During the August recess of 2005, Lugar and freshman Senator Barack Obama visited Russiamarker, Azerbaijanmarker, and Ukrainemarker to inspect nuclear facilities there. He was detained for three hours at an airport in the city of Permmarker, near the Ural Mountainsmarker, where they were scheduled to depart for a meeting with the President and the Speaker of the House of Ukraine. He was released after a brief dialogue between U.S. and Russian officials, and the Russians later apologized for this incident. In January 2007, President Bush signed into law the Lugar-Obama Proliferation and Threat Reduction Initiative which was furthering Lugar's work with Senator Nunn in deactivating weapons in the former Soviet Union. The Lugar-Obama program focuses on terrorists and their use of multiple types of weapons.

In April 2006, Time magazine selected Lugar as one of America's 10 Best Senators.

On the day of the final 2008 presidential debate, Lugar gave a speech at the National Defense Universitymarker praising Obama's foreign policy approach, and warning against the isolationist, reactive policies espoused by Senator McCain. At that debate, Obama also listed Lugar as among the individuals "who have shaped my ideas and who will be surrounding me in the White House." There were rumors that either Obama or McCain would select Lugar to be Secretary of State, but that he would rather keep his Senate seat.

Although Lugar's party is in the minority in the Senate, he has good relationships with President Obama and Vice President Joe Biden. Lugar was named an honorary co-chairman of their inauguration.

On March 18, 2009, Lugar cast his 12,000th Senate vote, putting him in 13th place for all-time most votes. In 32 years in the Senate, he has a better than 98% attendance record. Senator Lugar does intend to run for reelection in 2012.

2006 re-election campaign

Lugar was opposed by Steve Osborn, a Libertarian candidate in the 2006 election. The Democratic Party did not field a candidate – in part because of Lugar's popularity in Indiana – deciding instead to focus on key state and national races. Lugar won the election with 87% of the vote, the highest percentage of the 2006 senate elections despite a Democratic take-over of Washington.

Other Career activities

Lugar is a member of the board of the International Foundation for Electoral Systems, an organization involved in international elections.

Political positions

Iraq War

On June 25, 2007, Senator Lugar, who had been "a reliable vote for President Bush on the war," said that "Bush's Iraq strategy [is] not working and... the U.S. should downsize the military's role."

Lugar's blunt assessment has been viewed as significant because it showed the growing impatience and dissatisfaction with President Bush's strategy in Iraq. Lugar's speech had particular resonance given his stature as one of the party's elder statesmen on foreign policy. After Lugar finished his remarks, Senate Majority Whip Richard Durbin (D-IL), a sharp critic of the war, praised Lugar's "thoughtful, sincere and honest" speech, which Durbin said was in "finest tradition of the U.S. Senate." Senator Durbin urged his Senate colleagues to take a copy of Lugar's speech home over the Fourth of July break and study it before returning to work. Senate Majority Leader Harry Reid said, in reaction to Lugar's speech: "When this war comes to an end, and it will come to an end, and the history books are written, and they will be written, I believe that Sen. Lugar's words yesterday could be remembered as a turning point in this intractable civil war in Iraq."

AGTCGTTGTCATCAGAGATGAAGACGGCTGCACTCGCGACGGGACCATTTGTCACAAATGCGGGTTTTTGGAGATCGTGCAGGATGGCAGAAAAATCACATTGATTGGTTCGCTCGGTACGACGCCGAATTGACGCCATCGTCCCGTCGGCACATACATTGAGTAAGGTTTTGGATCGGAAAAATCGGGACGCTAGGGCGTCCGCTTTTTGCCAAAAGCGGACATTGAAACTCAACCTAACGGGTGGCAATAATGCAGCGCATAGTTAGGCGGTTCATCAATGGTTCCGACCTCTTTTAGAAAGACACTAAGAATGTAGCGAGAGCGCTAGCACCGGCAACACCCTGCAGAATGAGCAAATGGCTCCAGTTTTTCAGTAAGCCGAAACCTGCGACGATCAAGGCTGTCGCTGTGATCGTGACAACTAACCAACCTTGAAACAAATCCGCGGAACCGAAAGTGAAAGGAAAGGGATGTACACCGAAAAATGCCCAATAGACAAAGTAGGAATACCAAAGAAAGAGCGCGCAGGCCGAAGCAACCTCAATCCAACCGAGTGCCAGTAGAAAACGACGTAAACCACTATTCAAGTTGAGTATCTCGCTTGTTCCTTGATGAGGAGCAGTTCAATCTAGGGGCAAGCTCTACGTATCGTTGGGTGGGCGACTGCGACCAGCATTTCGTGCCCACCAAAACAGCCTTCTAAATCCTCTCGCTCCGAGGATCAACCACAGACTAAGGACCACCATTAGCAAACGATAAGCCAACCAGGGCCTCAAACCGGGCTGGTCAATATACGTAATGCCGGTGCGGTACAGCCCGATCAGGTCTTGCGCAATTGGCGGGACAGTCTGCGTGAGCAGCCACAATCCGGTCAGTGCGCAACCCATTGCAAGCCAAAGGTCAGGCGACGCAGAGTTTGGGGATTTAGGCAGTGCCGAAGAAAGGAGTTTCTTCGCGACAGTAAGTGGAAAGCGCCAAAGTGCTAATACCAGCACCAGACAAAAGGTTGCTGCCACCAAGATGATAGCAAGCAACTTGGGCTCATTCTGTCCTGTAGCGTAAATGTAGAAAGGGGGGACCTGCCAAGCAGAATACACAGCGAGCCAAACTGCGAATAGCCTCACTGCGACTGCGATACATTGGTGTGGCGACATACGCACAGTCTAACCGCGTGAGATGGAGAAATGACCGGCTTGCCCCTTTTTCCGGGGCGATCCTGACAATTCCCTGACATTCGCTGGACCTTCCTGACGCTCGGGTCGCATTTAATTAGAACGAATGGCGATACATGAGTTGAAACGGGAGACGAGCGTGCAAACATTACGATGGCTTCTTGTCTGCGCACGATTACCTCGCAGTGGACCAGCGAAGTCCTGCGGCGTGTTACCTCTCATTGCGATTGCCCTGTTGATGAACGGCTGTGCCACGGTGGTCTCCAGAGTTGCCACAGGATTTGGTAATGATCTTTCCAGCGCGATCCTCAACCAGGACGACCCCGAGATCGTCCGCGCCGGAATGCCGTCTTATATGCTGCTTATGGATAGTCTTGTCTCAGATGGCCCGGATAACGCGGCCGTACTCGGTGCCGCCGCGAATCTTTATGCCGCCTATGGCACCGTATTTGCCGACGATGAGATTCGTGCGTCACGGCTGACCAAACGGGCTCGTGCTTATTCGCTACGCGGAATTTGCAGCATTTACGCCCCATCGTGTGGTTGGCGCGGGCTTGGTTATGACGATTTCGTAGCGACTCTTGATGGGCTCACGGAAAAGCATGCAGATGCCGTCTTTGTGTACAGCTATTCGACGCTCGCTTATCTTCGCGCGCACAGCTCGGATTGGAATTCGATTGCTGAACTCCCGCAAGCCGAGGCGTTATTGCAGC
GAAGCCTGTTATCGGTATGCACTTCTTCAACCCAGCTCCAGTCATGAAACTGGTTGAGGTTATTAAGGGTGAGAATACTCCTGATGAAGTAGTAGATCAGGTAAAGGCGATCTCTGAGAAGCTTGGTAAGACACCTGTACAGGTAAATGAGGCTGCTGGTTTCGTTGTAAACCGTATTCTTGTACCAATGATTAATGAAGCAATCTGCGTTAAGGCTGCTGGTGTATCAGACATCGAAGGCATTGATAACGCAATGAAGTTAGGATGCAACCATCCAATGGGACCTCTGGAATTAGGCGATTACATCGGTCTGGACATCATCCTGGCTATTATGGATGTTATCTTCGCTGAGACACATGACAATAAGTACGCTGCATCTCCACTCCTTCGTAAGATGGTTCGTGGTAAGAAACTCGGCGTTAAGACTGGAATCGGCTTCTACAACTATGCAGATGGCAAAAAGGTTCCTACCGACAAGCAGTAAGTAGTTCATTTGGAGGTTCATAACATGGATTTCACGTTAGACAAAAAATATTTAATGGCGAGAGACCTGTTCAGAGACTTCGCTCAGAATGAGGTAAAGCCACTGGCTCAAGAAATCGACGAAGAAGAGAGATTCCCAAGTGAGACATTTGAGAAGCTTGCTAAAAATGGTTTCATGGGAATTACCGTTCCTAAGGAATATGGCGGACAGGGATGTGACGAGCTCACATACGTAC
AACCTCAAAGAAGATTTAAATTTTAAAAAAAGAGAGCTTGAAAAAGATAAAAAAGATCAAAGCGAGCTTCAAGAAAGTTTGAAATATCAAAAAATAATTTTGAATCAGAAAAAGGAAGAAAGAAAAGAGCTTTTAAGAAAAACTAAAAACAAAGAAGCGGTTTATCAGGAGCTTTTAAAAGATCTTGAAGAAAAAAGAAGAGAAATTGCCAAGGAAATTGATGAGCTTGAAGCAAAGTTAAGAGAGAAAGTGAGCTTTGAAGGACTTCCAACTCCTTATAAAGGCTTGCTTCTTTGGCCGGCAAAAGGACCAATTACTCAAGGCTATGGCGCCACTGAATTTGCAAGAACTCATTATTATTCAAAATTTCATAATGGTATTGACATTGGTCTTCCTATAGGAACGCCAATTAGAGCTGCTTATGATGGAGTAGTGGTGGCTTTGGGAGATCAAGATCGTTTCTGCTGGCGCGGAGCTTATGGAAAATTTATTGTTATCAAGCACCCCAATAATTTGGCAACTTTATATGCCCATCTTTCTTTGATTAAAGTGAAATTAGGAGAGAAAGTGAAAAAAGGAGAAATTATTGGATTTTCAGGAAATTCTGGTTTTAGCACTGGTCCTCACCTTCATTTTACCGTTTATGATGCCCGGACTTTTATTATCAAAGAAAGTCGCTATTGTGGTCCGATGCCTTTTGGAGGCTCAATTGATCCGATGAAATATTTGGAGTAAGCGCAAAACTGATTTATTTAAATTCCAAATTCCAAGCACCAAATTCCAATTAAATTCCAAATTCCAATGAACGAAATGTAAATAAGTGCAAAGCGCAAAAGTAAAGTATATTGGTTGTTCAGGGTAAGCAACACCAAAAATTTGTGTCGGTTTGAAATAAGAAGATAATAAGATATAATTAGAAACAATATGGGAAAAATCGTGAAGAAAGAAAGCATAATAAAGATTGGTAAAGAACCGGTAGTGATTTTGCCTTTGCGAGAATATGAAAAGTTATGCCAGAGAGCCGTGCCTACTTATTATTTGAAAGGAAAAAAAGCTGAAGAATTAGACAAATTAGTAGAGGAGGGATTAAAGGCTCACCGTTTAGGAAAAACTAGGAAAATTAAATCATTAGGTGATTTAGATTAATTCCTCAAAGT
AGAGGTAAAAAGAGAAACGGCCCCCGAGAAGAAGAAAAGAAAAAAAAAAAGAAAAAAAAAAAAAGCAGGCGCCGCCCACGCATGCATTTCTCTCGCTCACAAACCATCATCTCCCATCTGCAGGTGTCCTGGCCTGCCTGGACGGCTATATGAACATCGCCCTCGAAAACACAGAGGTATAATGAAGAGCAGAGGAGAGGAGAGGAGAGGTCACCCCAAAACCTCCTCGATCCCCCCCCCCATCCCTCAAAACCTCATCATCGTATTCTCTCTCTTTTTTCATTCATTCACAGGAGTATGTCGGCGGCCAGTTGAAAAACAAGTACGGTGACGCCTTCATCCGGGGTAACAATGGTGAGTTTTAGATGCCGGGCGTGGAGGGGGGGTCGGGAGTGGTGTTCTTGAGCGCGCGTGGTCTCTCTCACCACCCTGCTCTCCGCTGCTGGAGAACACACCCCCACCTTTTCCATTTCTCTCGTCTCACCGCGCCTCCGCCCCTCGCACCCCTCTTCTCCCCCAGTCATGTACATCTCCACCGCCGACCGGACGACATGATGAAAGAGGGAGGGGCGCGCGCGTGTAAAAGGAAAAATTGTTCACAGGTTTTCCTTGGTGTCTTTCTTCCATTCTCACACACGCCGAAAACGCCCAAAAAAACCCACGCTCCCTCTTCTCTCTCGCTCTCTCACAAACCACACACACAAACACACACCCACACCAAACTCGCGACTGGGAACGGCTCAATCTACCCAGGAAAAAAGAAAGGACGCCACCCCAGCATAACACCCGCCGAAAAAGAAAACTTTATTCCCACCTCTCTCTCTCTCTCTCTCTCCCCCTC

Two days later, on June 27, 2007, Lugar said that Congressional measures aimed at curtailing U.S. military involvement in Iraq – including "so-called timetables, benchmarks" – have "no particular legal consequence," are "very partisan," and "will not work."


Lugar's 2007 rating from NARAL was 40%. His 2007-2008 rating from the National Right to Life Committee was 85%. This shows a generally moderate stance on abortion.


Lugar believes that the US sanctions on Cubamarker have failed and wrote to President Obama that "additional measures are recast a policy that has not only failed to promote human rights and democracy, but also undermines our broader security and political interests." He supports the Freedom to Travel to Cuba Act (S.428), which would lift the travel restrictions that have prevented U.S. citizens from visiting Cuba since the early 1960s.


Senator Lugar has a generally liberal stance – for his party – on immigration, supporting the DREAM Act and the McCain-Kennedy Comprehensive Immigration Reform Act.

Gay Rights

Senator Lugar voted for the Federal Marriage Amendment, limiting the definition of marriage to one man and one woman. However, he also supported expanding hate-crimes legislation to protect homosexuals and transgendered people.

Committee assignments

Election history


  1. Ancestry of Dick Lugar
  3. How the Bush Dynasty Almost Wasn't - Hoover Digest
  4. The Heinz Awards, Richard Lugar and Sam Nunn profile
  5. Transcript of Final Presidential Debate
  6. The Swamp: Sen. Harry Reid: Lugar Iraq speech a 'turning point'
  7. "Lugar: Plans To End The War Are ‘Very Partisan,’ ‘Will Not Work’",, June 27, 2007

External links

Campaign sites